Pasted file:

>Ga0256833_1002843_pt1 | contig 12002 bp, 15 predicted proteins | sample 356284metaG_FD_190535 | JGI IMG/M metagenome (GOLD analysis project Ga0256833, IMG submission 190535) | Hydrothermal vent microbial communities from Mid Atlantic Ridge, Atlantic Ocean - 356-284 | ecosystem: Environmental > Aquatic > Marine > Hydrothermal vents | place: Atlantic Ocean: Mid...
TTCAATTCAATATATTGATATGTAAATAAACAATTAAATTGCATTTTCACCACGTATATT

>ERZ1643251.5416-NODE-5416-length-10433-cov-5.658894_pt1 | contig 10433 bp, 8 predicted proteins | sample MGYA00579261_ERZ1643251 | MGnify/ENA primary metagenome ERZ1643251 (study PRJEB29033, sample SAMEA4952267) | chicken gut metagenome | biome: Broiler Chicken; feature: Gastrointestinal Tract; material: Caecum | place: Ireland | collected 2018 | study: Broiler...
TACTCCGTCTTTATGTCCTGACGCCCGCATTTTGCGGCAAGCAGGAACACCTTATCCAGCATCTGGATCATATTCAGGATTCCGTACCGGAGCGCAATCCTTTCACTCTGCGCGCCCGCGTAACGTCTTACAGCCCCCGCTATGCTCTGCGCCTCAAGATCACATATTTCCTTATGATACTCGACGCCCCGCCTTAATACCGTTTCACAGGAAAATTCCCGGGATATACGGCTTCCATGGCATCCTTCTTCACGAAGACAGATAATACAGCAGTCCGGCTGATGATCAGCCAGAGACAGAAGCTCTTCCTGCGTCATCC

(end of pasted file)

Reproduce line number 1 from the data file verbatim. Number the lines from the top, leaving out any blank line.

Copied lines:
>Ga0256833_1002843_pt1 | contig 12002 bp, 15 predicted proteins | sample 356284metaG_FD_190535 | JGI IMG/M metagenome (GOLD analysis project Ga0256833, IMG submission 190535) | Hydrothermal vent microbial communities from Mid Atlantic Ridge, Atlantic Ocean - 356-284 | ecosystem: Environmental > Aquatic > Marine > Hydrothermal vents | place: Atlantic Ocean: Mid...